Planning for Transparency

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Nancy Joseph 11/04/2019 November 2019 Perspectives
"We want everyone to see the Burke as a place that is central and relevant to their lives," says Kate Fernandez, standing in front of Synecdoche, a mural created by RYAN! Feddersen (Okanagan/Lakes) for the museum.

Expansive windows line the hallways of the new Burke Museum, inviting visitors to observe museum staff at work. In one lab, a preparator removes rock surrounding a fossilized T. rex bone. Down the hall, a colleague examines a naked mole-rat to be added to the research collection. Two floors below, a curator repairs a wood and seal-skin kayak. Keeping track of all these activities is Kate Fernandez (BA, Comparative History of Ideas, 2001), the museum’s director of interpretation and visitor experience.

Fernandez is able to share what’s happening throughout the museum at any given moment, encouraging visitors to view work in progress.  “My job is to make sure that visitors’ experiences are meaningful from the moment they walk in the door,” she says. “We want them to feel welcome. We want to connect them to the work that we do.”

When Fernandez joined the Burke staff in 2016, the new building — which opened last month — was still in the planning stage. The design was underway with transparency as a priority, but the logistics of that transparency were still unclear. Fernandez was central to realizing that vision. “It was a little like jumping on a treadmill that was already going at a good clip,” she recalls of her arrival.

My job is to make sure that visitors’ experiences are meaningful from the moment they walk in the door.

Having a background in museum design helped. After a decade as a senior data collection manager for a UW research group and as a graphic designer, Fernandez developed award-winning exhibits at Seattle’s Museum of History & Industry (MOHAI). But the new Burke presented a very different challenge.

“We were building a see-through museum that would allow people to get up close to the work of the Burke and feel the magic of what happens in our collections,” says Fernandez, “but the staff were unsure how they were going to do that. They worried about feeling like they were on display, that they’d suddenly have to do a different job than the one they’d been hired for. So my first task, and this is where my work in research came into play, was to design an experiment that would allow us to prototype how we would do this.”

The experiment was “Testing, Testing 1-2-3,” an 18-month exhibition at the old Burke in which departments took turns going about their work in full view of museum visitors. The staff then provided feedback on the experience. “We did a lot of listening to hear what the staff’s fears and concerns were, and then created a protocol to respond to some of their issues,” say Fernandez. Her team also surveyed museum visitors about their experiences with the exhibition.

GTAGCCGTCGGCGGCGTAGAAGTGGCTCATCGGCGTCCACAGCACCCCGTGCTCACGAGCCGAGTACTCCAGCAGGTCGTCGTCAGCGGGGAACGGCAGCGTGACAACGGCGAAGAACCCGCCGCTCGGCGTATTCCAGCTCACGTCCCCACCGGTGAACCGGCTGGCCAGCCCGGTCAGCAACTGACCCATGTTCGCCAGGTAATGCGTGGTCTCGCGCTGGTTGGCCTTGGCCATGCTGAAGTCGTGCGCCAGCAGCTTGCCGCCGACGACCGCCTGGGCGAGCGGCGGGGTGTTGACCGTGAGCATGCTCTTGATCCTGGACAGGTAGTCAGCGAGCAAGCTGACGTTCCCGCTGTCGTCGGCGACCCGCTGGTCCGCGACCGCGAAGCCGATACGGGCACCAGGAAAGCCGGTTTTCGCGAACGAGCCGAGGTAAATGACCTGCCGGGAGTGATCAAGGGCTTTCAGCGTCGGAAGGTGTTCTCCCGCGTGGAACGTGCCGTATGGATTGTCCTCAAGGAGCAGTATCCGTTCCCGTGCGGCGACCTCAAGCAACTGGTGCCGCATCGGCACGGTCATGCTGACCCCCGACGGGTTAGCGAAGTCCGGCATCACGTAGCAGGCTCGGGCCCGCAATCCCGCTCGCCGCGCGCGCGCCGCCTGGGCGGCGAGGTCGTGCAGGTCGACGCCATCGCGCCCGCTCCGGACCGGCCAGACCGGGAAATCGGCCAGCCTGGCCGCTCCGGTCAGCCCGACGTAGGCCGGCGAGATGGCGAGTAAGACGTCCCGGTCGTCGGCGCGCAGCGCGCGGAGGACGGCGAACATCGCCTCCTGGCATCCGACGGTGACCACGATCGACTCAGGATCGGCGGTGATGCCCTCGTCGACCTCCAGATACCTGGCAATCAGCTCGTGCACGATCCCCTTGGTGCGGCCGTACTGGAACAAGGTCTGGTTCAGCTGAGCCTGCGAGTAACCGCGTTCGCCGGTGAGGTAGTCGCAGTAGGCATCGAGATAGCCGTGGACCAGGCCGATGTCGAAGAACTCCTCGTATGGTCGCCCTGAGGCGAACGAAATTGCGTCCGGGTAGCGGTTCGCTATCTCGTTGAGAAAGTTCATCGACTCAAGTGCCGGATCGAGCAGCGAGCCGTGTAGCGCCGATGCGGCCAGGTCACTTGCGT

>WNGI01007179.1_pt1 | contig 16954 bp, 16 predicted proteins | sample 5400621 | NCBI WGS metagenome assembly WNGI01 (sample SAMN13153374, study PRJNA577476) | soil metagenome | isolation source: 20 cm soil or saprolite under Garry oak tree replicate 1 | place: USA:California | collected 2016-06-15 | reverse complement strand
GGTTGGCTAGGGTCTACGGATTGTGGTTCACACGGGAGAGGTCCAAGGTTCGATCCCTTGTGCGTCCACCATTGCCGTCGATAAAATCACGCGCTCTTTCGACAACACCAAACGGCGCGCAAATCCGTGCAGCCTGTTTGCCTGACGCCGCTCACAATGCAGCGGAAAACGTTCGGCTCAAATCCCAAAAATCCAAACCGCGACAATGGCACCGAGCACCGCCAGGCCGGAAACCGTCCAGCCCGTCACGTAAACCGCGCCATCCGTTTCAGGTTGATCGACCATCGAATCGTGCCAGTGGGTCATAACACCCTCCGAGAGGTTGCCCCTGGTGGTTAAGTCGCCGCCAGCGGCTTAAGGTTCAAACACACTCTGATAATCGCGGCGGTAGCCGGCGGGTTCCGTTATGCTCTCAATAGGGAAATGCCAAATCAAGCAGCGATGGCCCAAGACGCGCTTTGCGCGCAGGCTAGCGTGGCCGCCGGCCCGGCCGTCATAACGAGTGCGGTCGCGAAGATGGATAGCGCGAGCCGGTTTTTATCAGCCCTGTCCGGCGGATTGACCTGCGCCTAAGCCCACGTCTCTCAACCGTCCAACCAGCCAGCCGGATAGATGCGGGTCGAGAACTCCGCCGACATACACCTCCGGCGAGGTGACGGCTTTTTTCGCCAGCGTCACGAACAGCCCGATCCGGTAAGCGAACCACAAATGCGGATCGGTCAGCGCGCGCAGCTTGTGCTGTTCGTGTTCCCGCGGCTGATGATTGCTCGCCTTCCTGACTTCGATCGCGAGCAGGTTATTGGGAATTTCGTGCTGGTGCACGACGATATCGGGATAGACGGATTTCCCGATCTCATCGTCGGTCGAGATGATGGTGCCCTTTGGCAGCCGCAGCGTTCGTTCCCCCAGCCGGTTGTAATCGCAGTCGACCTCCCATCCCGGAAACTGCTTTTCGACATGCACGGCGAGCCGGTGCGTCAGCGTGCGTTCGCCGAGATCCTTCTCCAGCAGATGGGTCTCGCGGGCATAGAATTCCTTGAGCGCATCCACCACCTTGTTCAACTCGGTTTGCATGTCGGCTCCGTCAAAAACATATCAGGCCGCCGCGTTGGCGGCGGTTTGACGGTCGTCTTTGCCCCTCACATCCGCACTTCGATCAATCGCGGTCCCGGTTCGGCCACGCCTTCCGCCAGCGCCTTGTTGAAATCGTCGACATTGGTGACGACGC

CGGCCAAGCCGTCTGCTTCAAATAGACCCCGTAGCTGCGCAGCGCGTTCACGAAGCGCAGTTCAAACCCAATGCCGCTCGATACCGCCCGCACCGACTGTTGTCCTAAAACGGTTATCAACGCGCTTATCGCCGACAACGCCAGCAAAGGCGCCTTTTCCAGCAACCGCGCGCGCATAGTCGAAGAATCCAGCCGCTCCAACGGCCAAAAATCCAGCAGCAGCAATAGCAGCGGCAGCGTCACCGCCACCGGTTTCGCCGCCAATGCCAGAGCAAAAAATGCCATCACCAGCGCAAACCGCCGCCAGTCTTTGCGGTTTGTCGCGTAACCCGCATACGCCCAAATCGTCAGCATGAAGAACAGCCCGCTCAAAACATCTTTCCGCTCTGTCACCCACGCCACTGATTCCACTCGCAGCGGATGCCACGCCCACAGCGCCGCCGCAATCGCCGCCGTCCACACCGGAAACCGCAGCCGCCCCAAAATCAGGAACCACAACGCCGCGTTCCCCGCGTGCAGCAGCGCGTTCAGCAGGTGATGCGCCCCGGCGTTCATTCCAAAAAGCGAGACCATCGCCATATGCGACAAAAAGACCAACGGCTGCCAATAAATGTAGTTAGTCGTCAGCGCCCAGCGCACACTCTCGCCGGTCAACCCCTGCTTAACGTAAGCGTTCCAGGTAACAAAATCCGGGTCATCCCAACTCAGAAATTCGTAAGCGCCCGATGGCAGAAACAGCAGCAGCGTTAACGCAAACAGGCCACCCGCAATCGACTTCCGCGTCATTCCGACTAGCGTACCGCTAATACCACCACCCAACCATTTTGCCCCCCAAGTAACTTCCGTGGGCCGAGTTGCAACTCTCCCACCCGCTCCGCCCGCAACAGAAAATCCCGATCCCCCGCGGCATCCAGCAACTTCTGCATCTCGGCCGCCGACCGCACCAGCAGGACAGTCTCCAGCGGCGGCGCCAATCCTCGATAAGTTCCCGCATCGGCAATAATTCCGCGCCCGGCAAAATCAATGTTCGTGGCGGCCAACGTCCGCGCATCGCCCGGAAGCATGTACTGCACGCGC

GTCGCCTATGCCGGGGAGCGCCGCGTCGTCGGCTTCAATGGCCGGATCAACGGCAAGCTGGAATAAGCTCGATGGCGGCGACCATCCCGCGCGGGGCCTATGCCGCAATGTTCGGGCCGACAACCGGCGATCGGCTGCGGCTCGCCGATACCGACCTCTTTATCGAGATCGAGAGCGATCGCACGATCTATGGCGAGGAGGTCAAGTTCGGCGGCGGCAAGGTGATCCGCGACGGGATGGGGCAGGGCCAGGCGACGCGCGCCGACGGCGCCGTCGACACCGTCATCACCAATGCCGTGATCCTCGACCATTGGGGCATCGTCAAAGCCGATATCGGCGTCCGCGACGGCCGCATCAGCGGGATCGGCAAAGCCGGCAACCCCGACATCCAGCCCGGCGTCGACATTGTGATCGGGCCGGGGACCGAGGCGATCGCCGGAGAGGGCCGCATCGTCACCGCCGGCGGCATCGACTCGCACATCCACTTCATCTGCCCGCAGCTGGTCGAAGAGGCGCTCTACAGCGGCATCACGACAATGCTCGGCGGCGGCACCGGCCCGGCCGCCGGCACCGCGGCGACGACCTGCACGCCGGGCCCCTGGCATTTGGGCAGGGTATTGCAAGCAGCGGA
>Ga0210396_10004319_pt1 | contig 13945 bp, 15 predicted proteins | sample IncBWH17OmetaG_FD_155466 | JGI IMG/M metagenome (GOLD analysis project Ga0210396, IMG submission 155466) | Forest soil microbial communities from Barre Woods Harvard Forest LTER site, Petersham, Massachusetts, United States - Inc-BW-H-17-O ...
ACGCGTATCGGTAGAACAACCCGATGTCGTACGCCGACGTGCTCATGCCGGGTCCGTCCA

A Burke Museum preparator at work in full view of visitors. 

The experiment yielded some surprises, such as finding that visitors ignored the museum’s interactive signage in favor of simply watching staff work. That led Fernandez to scrap the signage and instead give each Burke team a small whiteboard on which to jot down what they were working on that day. The new approach was a hit, with the staff often adding doodles or humor to their descriptions. “That went a long way toward bridging the connection through the glass,” says Fernandez. Visitors to the new Burke will see informal whiteboard descriptions throughout.

Another surprise: many Burke staff were energized by their interactions with the public. “What was unexpected for them was the immediate reward and feedback you get when a visitor is delighted or inspired by what you’re doing,” says Fernandez. “It’s a wonderful thing that we get to share.” She offers the example of Jean (Prim) Primozich, a volunteer preparator whose work with a T. rex fossil led to the Prim Fan Club, a group of young girls who visited regularly to watch her prepare fossils and ask questions about her work.  

While a researcher uses a microscope, a whiteboard nearby explains what she's looking at.

In the new building, Primozich and other preparators and curators have the option to open their glass doors to speak with visitors when their work allows. The rest of the time, Burke volunteers are on hand to answer questions, share information, and point visitors toward additional activities worth viewing. The volunteers know what various Burke teams are doing throughout the day thanks to a digital communication initiative led by Fernandez. The information also is available in the museum lobby and on the Burke’s website.

With all these changes, the new Burke is quite different than the museum of Fernandez’s student days. As a UW undergraduate, Fernandez majored in Comparative History of Ideas — its emphasis on working across disciplines was “satisfying and intriguing,” she says — but she barely set foot in the Burke despite free admission for University of Washington students. “It wasn’t on my radar,” she admits. She hopes the new Burke will attract more students along with the general public.

“Museums have a big responsibility by providing and sharing knowledge about the world around us,” Fernandez says. “Race and equity, climate and the environment—these pressing issues are central to the work that we do. We plan to offer more engagement opportunities for young adults, including after-hours programming. We want everyone to see the Burke as a place that is central and relevant to their lives.”


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